Caribbean Glory at the African Heritage Museum in Baltimore
June 25, 2014
In June 2005, the House of Representatives unanimously adopted H. Con. Res. 71, sponsored by Congresswoman Barbara Lee, recognizing the significance of Caribbean people and their descendants in the history and culture of the United States. On February 14, 2006, the resolution similarly passed the Senate, culminating a two-year, bipartisan and bicameral effort. Since the declaration, the White House has issued an annual proclamation recognizing June as Caribbean-American Heritage Month. This year marks the eighth anniversary of June as National Caribbean American Heritage Month (CAHM). The campaign to designate June as National Caribbean American Heritage Month, was spearheaded by the Institute of Caribbean Studies. CAHM seeks to highlight the many contributes in the arts, sciences and civic life of the United States of America by those of Caribbean heritage. From founding father of American independence Alexander Hamilton, inventor Jan Matzeliger, scholar and civil rights advocate Dr. WEB Dubois, entertainer and humanitarian Harry Belafonte, US Congresswoman Shirley Chisholm, to General Colin Powell, persons of Caribbean descent have played leading roles in American history.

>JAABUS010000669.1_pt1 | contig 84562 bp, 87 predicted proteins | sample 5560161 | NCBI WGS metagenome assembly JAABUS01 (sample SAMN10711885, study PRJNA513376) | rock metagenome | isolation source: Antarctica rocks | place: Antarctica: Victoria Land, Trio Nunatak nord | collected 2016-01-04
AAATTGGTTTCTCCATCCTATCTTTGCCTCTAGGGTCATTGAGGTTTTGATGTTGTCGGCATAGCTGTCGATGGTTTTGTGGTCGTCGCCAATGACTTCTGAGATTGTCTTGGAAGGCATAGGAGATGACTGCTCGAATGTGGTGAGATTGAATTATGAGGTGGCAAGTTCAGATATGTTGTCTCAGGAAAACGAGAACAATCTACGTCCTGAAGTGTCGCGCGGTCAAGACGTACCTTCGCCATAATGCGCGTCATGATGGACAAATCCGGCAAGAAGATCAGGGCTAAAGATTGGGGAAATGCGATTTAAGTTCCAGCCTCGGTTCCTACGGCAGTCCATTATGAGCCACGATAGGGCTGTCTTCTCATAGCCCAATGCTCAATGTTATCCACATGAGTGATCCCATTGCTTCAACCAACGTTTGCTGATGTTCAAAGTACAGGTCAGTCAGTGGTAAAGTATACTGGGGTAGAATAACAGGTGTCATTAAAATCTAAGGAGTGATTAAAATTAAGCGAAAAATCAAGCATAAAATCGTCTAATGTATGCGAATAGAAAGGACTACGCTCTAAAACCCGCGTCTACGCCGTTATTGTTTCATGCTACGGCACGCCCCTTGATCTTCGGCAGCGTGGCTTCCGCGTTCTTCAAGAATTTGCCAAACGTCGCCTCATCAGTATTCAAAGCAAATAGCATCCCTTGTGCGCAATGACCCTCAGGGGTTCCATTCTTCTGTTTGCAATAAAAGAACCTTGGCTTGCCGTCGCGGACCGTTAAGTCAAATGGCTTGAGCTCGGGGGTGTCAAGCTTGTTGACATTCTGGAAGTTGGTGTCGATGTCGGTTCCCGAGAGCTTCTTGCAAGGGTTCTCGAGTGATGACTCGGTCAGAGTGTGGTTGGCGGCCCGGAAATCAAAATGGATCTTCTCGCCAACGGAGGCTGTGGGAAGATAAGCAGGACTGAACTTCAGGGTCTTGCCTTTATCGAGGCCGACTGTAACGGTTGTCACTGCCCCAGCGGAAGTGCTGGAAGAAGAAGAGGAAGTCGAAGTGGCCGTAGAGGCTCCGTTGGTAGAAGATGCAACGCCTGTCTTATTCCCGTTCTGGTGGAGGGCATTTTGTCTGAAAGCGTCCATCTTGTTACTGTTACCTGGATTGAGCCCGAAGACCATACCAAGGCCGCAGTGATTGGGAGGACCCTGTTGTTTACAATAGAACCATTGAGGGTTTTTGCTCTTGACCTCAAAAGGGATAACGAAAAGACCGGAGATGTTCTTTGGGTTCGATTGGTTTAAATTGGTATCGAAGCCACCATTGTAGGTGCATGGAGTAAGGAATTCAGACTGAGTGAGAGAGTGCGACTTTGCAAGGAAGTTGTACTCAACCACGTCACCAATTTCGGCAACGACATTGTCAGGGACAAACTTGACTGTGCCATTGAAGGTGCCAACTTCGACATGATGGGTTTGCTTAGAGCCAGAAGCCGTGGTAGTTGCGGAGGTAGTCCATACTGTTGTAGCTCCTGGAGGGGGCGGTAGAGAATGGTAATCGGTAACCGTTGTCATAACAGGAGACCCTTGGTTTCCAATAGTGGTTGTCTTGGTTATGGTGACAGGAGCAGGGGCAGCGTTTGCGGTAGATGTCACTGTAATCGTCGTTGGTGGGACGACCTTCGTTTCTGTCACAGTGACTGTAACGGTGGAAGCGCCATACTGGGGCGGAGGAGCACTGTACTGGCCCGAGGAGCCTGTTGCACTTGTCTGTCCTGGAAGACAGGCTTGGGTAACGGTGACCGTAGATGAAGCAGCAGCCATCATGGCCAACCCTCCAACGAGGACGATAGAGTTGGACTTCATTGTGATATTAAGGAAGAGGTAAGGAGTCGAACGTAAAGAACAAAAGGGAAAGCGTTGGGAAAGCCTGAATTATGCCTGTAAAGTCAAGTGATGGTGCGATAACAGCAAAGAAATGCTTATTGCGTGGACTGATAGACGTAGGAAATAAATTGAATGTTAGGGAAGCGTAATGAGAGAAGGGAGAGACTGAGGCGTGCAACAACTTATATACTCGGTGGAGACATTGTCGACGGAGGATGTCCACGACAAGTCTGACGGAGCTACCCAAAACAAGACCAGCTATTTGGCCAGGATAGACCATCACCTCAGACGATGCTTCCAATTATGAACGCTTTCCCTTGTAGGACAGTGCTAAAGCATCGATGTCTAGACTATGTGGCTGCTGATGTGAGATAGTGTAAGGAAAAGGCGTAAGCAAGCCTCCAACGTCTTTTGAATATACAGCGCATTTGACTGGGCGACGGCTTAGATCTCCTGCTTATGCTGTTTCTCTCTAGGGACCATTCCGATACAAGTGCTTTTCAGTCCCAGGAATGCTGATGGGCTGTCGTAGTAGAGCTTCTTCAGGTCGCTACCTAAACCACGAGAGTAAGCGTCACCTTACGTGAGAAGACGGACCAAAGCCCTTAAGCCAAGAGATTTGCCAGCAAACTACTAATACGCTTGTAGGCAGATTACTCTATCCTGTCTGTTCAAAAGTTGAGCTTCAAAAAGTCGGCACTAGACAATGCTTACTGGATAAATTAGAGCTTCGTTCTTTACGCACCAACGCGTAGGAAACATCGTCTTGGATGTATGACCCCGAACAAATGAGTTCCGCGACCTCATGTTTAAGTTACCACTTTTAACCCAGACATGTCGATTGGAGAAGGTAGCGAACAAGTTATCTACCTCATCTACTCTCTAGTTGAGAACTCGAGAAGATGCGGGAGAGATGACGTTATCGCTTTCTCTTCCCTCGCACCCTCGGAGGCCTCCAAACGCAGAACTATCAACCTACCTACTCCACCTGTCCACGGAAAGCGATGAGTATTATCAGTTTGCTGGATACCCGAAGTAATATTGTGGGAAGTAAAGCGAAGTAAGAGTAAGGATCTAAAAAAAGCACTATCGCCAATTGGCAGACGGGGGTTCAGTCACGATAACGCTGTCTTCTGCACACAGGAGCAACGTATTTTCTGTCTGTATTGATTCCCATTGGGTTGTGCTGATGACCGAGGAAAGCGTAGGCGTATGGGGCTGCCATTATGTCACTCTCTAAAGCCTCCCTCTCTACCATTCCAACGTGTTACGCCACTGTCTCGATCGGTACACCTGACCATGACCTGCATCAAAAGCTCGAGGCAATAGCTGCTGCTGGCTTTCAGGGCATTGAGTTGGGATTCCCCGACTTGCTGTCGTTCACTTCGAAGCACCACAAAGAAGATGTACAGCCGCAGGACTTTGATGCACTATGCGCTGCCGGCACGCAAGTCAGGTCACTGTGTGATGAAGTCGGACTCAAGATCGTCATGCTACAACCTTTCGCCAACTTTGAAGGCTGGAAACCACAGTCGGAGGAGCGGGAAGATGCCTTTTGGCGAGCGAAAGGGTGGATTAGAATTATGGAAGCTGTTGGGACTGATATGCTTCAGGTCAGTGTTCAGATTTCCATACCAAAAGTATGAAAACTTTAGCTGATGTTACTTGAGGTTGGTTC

On June 25, 2014 the University of Maryland Eastern Shore (UMES), under the distinguished leadership of its President Juliette Bell partnered with the Maryland Governor’s Caribbean Commission to host “Caribbean Glory” at the Reginald Lewis Museum in Baltimore, Maryland. That event, a project of the Caribbean Commission’s Youth, Education & Workforce Development Committee, was designed as first in a series of joint projects between the UMES and the Caribbean community to develop academic programs, in particular those focused on subject areas in Science, Technology, Engineering and Math (STEM) which will allow us to build sustainable development for our communities.